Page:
Black and white striped Ottoman Entari

Striped Ottoman Entari - a black and white striped cotton trimmed with blue silk.

Work in progress – Striped Ottoman Entari – a black and white striped cotton trimmed with blue silk.

While going through my sometimes overflowing collection of fabrics, I started sorting out some of them into boxes of what kinds of fabric they were (green suit-weight wool, pale linen, etc) but some lengths of fabric quickly made me think of particular costumes, so I ended up bagging them together, hoping that they’d inspire me to SEW…

One of those fabrics was a black and white striped cotton that I received from my former teacher. There was about 4 meters of it, which was enough to make a late-period Turkish (Ottoman) Entari. When I was originally making my first Turkish costume, I wrote in my overview that this coat was:

“Medium-weight A or bell-shaped coat. Fitted to the waist and shaped with side gores with an overlapping front gore. Usually floor-length. Round or v-neck. Closed down the front with small buttons and loops or long frogs. Often depicted unbuttoned from neckline to chest and waist to floor. Most often with wide, elbow-length sleeves, though also shown narrow and wrist-length. Occasionally extremely long maunche-like sleeves with slits. Most often made of silk, lined in cotton. Rarely trimmed, but the inside edge was often faced with silk.”

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Small Ottoman inspired woodburned box

New small pyrography decorated bling box with a tiger-stripe & 'chintamani' Ottoman design

New small pyrography decorated bling box with an Ottoman design

A while ago I made a large bling box with a design inspired by Ottoman garments to hold and transport the bling for my costume.

Simple circles on the woodburned box for my Ottoman Empire Turkish costume elements.

Simple circles on the woodburned box for my Ottoman Empire Turkish costume elements.

Although I love the garb for this costume, and am in the process of making more – I don’t have a lot of jewellery for this costume. Although I have a few accessories (hat, belt), they’re too bulky to all fit in the box.

Which… kind of makes the box less useful right now until I make more bling for this costume!

With that in mind, I figured I’d make a smaller box that can just hold the few pieces I do have – and it will fit inside the bigger one if I want.  Continue reading

June 2016 Historical Sew Monthly – Ottoman costume

Completed Istanbul outfit

Completed Istanbul outfit

I’ve already started posting about my Ottoman costume- and it happens to fit perfectly into the June 2016 Historical Sew Monthly challenge! Since the Ottoman costume is intended to participate in the current (SCA) Royal Progress (the King and Queen setting different locations that their personas are travelling on) it matches the theme of travel (inspired by the Royals’ travel) really well!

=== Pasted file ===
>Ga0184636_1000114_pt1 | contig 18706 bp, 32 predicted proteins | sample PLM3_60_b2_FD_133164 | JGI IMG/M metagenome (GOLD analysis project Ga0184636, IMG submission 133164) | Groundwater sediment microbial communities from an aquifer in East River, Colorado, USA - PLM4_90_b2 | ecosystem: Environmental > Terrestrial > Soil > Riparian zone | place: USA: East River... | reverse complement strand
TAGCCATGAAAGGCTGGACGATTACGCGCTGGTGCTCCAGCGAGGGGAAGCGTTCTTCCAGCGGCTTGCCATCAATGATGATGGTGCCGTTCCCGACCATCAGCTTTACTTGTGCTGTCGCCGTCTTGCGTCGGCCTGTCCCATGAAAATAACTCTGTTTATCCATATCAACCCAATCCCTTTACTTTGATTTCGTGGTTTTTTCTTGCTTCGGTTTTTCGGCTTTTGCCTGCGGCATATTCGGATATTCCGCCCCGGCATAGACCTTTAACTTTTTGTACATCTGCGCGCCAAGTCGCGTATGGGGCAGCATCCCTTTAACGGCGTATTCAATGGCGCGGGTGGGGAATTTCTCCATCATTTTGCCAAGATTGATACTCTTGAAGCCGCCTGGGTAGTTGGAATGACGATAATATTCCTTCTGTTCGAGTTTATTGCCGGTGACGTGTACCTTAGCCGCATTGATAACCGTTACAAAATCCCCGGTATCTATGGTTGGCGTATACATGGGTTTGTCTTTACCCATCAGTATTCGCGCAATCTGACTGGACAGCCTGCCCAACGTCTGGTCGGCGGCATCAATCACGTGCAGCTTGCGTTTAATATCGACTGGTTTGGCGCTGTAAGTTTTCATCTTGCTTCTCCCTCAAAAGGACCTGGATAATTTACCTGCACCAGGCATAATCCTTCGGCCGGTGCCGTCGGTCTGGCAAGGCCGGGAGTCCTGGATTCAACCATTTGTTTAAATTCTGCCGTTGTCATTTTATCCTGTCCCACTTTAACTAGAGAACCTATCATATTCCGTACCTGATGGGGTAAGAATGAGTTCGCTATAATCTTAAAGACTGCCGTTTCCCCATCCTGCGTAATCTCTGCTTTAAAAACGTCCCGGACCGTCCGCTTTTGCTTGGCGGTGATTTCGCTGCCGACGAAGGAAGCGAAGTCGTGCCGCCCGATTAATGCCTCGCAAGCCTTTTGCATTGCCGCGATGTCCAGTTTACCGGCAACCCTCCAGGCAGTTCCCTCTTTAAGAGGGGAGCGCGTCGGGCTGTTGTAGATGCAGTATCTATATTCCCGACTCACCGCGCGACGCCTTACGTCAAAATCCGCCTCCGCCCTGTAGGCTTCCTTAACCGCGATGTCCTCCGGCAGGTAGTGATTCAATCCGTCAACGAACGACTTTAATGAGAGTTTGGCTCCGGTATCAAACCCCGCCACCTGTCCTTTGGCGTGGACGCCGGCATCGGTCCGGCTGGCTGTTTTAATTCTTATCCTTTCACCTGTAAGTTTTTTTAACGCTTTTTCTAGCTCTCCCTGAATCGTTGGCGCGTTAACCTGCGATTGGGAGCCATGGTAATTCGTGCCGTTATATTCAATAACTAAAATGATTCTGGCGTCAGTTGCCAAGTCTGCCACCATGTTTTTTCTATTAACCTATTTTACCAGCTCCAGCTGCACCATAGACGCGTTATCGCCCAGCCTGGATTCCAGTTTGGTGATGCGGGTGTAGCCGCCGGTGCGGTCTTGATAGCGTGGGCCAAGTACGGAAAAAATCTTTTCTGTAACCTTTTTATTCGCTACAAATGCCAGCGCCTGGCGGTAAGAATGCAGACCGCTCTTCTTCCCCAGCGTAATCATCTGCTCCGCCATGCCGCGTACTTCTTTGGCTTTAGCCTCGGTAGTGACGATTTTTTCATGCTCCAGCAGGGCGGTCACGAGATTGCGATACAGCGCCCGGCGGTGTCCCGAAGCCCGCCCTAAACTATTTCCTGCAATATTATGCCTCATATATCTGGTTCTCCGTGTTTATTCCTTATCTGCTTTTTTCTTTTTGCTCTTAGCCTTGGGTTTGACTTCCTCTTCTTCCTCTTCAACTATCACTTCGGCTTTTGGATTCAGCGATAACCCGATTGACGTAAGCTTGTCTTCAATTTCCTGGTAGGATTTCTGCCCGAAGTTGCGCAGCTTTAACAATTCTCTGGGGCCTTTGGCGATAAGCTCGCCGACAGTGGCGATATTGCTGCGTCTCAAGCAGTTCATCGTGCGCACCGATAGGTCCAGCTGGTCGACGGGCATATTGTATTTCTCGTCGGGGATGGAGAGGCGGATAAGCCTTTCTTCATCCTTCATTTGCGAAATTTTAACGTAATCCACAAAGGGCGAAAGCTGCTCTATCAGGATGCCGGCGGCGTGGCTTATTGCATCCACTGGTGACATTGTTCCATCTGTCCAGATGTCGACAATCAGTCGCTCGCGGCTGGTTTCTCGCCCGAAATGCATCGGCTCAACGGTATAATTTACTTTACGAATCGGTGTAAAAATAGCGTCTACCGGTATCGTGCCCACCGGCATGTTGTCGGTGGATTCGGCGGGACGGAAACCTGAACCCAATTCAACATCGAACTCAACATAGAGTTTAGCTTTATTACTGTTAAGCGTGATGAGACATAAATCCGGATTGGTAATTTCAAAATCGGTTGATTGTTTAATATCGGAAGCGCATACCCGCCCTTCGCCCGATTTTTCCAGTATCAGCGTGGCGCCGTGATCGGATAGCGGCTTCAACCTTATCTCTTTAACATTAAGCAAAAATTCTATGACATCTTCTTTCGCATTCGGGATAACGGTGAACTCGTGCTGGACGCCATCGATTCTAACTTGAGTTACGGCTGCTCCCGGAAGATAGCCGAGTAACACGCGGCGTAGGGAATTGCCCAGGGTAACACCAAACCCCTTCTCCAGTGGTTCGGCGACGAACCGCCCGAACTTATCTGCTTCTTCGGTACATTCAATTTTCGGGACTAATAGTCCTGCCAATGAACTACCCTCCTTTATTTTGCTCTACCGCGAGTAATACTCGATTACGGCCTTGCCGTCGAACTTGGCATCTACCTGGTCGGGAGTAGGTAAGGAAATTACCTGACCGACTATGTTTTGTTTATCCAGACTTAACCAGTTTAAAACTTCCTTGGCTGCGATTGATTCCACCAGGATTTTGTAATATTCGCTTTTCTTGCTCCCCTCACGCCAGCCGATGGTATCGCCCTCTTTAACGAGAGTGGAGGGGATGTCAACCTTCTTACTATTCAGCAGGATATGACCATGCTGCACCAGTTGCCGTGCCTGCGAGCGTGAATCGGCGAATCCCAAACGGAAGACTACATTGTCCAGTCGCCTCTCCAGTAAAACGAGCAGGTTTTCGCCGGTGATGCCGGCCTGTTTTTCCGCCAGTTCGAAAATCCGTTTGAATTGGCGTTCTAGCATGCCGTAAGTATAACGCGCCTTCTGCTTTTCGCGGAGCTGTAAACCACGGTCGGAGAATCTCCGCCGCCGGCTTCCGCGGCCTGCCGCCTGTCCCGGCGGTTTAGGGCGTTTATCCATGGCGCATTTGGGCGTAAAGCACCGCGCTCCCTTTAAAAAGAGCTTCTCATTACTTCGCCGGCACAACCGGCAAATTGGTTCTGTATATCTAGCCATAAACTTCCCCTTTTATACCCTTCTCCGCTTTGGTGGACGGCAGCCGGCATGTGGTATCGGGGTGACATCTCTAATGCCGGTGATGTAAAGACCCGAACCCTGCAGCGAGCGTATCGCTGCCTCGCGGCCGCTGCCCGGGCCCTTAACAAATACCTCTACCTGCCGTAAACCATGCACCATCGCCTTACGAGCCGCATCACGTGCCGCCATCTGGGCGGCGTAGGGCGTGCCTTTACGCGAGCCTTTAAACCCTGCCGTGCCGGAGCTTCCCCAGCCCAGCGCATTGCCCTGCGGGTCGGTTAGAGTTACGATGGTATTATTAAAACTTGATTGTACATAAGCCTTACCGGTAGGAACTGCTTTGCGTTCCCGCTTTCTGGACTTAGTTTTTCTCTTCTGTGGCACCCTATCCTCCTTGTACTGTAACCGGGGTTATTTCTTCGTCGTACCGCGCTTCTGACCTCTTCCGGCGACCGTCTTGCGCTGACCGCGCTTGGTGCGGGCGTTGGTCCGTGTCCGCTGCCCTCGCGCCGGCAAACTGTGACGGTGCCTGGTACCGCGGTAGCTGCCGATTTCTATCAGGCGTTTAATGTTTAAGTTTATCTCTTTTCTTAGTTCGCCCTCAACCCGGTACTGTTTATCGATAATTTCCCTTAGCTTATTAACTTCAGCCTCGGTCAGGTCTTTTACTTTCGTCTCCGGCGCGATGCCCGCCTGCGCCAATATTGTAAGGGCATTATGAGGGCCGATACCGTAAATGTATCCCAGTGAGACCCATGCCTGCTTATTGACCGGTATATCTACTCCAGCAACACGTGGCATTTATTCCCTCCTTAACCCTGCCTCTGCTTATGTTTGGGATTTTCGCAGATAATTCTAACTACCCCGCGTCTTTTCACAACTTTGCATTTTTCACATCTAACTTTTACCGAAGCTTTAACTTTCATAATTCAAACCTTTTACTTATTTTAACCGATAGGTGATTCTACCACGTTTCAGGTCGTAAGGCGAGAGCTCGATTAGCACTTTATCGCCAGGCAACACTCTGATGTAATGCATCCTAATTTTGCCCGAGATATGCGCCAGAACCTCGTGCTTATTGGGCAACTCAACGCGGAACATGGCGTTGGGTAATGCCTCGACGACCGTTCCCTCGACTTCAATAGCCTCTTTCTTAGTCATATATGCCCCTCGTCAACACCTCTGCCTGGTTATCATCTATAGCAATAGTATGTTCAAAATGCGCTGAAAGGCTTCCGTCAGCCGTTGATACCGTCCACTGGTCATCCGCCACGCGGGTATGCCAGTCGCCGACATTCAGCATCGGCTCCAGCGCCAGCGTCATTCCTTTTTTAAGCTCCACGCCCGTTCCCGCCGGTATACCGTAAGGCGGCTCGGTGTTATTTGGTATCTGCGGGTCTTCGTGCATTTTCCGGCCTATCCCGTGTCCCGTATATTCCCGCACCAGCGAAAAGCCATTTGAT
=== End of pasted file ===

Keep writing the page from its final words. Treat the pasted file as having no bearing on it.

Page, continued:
I started mid-May doing some of the initial research, in order to have the project done by the first weekend in June, and you can read all of the posts about the different element of this costume by clicking the Ottoman category.

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Istanbul: Shalwar

Lifting my hems to show off the Shalwar

Lifting my hems to show off the Shalwar

One of the last garments I made for my Turkish outfit is the pants – Shalwar, described from my overview as:

” Very soft and lightweight ankle-length pants. Wide at the thighs, narrowing at the ankle. Could be white, or patterned cotton or silk. “

I wasn’t sure if I would have time to make these as well, so thought of a) using my Norse pants (which also have a wide hip, and the “narrow cuff” would tuck into my boots anyways. or b) using some linen purchased pants instead

However… I DID end up having enough time to sew these up!

Pattern

Master Rashid’s pattern schematic

I used the pattern on Pinterest attributed to Master Rashid. This is an incredibly fabric-conservative pattern, basically taking the leftover from what is cut off to make the ankle narrow.

The schematic suggests making the “waist” quite large so that there can be a lot of gathering creating the big-hipped look… so I followed nearly as much as the schematic suggested (but not quite) for my muslin…

Muslin for the Shalwar

Muslin for the Shalwar

I made the muslin using a purple/blue cotton that I was given, and it turned out well… but really way too big. It really just wasn’t flattering.

The pants were also way longer than they really needed to be, so I also had to adjust that.

I ended cutting the finished pants from some lightweight navy blue linen, which is the same linen I used for my navy linen Norse underdress.  If I’d had more time, I might have printed it like the other garments – perhaps for a future version!

I sewed the pants up entirely by machine, and used the triangle from the leg to make the gusset for the crotch.

Marking the blue linen for the shalwar

Marking the blue linen for the shalwar

I did a waistband for the pants, but instead of just doing a drawstring (which I suspect would be the period option) I also fed elastic through the waistband, which just feels more secure.

Gomlek

I skipped making the Gomlek for this costume – because I already had a white linen underdress. The Gomlek is descriped (from my Overview post) as a:

“lightweight, sheer undershirt with long and narrow sleeves and a round neck. Later period Gomleks have wide, long sleeves. Appears to be generally white cotton, silk, or linen. May have embroidery or tablet weaving along the seams and hem.”

The underdress I ended up wearing with this outfit is a medium-weight white linen – with wider sleeves (like the later-period Gomleks). I would have preferred a lighter weight if I had something, but this works just fine. The red couching was already on it from before (I made this dress probably 10 years ago), not intentional for the Turkish theme…